Banks 'have forgotten basic skills' through years of property lending
IRISH banks have been spoilt by years of property lending and have forgotten how to lend to exporters and other companies that don't buy assets, a leading banker admitted yesterday.
The country's banking industry doesn't have the skills to serve some corporate customers and needs to pay particular attention to export-oriented customers, Irish Bankers Federation president Robert Gallagher said yesterday at the federation's annual conference.
Irish bankers have forgotten how to lend to exporters, life science companies and other businesses that don't have assets.
The bankers lack knowledge about trade finance and cash flow lending, which is essential when assessing loan applications from such companies, the head of Ulster Bank's Capital Markets added.
With Irish building contractors building roads in the Shetland Islands and hospitals in Dubai, Mr Gallagher said Irish banks must change lending habits to builders and developers. But while urging bankers to brush up their skills, Mr Gallagher dismissed blanket calls for more lending to business.
"Lending to all businesses is not good banking," Mr Gallagher said. "Poor business plans should not get bank capital."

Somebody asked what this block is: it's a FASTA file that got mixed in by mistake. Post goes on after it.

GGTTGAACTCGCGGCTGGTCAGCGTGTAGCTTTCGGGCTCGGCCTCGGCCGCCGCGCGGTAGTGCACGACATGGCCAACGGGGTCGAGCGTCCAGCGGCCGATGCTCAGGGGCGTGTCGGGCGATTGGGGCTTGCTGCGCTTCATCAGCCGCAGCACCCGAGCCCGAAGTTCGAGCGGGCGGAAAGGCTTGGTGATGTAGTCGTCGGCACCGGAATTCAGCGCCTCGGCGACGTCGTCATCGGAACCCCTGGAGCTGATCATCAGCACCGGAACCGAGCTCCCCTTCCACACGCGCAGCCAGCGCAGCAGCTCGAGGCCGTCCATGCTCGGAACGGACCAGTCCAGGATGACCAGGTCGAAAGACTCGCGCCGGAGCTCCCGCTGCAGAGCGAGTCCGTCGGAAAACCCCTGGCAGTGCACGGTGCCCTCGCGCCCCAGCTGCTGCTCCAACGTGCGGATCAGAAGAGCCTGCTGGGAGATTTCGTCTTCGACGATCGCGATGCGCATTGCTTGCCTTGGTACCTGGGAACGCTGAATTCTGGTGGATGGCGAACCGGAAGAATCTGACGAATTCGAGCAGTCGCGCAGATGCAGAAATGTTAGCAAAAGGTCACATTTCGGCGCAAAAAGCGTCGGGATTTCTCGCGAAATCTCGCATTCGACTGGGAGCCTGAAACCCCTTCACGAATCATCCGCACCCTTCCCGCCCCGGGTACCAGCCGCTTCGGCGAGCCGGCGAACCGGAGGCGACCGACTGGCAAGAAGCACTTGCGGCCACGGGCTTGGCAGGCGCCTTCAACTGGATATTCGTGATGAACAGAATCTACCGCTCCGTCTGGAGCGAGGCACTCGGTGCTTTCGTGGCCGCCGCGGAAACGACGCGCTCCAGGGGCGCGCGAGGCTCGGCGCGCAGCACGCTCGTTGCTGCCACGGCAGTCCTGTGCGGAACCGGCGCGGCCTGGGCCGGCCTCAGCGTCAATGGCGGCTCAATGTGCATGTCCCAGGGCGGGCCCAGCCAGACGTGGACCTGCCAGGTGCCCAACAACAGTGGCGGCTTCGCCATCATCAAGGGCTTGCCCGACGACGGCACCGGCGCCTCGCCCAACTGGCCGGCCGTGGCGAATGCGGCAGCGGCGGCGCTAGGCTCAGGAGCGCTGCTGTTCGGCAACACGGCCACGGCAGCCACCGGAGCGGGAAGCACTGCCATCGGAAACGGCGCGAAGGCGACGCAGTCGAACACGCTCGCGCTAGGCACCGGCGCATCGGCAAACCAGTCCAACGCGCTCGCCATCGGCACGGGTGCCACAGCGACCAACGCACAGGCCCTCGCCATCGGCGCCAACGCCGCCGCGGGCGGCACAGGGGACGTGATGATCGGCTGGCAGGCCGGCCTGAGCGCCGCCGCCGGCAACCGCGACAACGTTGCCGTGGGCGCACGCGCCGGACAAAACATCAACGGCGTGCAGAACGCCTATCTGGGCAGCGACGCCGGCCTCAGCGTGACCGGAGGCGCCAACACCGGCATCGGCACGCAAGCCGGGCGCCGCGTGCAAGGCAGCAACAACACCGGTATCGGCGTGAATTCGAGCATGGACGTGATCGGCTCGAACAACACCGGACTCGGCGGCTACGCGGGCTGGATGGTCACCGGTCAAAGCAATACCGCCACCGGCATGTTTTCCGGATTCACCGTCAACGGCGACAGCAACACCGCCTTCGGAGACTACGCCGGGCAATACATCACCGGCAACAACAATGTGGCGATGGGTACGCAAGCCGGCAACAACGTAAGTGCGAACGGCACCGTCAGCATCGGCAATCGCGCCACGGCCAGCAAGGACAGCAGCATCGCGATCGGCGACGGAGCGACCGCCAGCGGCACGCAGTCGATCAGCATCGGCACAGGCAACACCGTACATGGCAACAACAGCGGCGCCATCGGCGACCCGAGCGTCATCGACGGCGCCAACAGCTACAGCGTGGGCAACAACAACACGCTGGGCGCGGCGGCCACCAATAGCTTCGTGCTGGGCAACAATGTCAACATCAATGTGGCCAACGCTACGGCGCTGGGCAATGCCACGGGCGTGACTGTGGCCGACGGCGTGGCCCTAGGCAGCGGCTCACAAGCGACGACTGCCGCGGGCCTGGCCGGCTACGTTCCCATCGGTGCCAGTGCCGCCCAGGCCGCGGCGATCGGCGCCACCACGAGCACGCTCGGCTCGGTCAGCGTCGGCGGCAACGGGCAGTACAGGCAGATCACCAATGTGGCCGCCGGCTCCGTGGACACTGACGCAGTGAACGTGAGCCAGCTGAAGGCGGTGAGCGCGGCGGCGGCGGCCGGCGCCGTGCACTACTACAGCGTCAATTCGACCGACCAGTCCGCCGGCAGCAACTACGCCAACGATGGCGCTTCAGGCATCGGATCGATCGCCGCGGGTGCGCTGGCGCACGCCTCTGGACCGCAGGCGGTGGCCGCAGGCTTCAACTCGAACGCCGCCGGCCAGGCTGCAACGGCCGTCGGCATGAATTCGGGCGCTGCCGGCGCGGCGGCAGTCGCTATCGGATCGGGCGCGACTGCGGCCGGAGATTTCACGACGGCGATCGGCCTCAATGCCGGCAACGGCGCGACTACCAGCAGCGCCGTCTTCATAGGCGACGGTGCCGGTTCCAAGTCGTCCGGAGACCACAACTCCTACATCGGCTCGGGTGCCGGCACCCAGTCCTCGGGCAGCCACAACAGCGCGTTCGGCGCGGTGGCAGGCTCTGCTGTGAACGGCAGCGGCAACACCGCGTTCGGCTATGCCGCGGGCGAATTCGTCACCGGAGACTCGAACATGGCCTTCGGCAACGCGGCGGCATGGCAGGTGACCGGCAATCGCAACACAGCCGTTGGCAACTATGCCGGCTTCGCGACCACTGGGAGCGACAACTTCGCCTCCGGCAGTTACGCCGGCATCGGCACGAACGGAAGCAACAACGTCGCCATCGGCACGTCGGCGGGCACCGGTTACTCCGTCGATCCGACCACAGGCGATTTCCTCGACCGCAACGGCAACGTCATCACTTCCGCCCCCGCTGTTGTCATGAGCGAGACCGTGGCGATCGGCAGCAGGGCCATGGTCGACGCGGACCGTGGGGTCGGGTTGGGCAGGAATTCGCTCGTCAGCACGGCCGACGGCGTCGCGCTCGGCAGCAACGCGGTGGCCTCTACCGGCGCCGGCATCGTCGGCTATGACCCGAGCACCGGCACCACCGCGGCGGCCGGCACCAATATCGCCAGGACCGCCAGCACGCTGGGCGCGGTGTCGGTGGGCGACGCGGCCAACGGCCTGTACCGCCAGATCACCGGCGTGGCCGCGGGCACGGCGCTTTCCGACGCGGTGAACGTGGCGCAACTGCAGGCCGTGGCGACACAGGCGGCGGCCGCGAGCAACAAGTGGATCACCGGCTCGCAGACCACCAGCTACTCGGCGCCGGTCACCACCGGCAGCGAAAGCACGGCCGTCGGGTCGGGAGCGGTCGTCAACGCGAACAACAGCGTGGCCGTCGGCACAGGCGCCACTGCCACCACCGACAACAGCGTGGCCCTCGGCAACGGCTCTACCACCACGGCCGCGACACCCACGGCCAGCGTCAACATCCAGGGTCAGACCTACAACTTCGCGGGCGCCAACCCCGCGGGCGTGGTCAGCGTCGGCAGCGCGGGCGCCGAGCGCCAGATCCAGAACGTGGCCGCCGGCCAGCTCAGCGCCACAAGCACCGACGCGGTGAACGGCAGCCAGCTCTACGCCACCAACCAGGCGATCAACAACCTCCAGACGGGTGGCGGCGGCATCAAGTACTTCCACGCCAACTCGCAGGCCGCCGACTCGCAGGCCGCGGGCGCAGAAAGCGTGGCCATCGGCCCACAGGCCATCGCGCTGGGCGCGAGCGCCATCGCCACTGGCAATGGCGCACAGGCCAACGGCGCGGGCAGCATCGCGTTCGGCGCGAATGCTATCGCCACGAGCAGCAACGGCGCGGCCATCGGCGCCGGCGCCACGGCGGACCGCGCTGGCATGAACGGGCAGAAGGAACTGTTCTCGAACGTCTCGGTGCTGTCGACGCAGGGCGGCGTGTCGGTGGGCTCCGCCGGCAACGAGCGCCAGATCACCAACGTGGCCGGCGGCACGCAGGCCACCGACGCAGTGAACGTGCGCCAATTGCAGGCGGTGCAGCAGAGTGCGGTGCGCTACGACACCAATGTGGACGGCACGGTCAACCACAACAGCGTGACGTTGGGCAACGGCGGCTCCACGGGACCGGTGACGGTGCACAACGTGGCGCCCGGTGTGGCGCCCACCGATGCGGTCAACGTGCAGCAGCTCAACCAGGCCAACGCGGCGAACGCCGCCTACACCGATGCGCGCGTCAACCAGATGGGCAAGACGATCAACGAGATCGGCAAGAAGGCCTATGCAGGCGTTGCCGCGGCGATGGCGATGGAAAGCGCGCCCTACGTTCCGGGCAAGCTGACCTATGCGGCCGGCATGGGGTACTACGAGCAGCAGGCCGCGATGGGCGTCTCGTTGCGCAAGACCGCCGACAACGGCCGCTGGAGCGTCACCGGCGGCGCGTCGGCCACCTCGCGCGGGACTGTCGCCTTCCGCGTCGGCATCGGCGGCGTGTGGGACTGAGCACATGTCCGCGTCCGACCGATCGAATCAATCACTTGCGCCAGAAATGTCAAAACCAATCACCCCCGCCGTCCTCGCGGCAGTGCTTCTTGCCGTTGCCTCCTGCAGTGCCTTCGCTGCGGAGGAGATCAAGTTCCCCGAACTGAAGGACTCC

John Fitzgerald of the Economic and Social Research Institute echoed some of Mr Gallagher's concerns about banks' lack of expertise, adding that Irish exporters were the key to the country's economic recovery. That recovery will come faster than many are predicting, but it could be the middle of the decade before we see a return to full employment, the ESRI economist added.
Frank Ryan of Enterprise Ireland agreed that banks didn't understand the needs of the exporting sector. Many emerging companies' core assets are in people and intellectual property rather than the tangible assets that banks have traditionally sought.
No bank had joined Enterprise Ireland's trade missions abroad in the past 10 years, he noted. Banks dealing with export-oriented companies should include Enterprise Ireland in discussions when borrowers ask, Mr Ryan said.
Irmfired Schwimann of the EU's competition authority, who was also addressing the conference said across Europe almost all countries had been forced to support banks.
She said her department was currently working on cases involving the impact of state aid on 40 banks across Europe. The banks are being supported by 20 separate state schemes.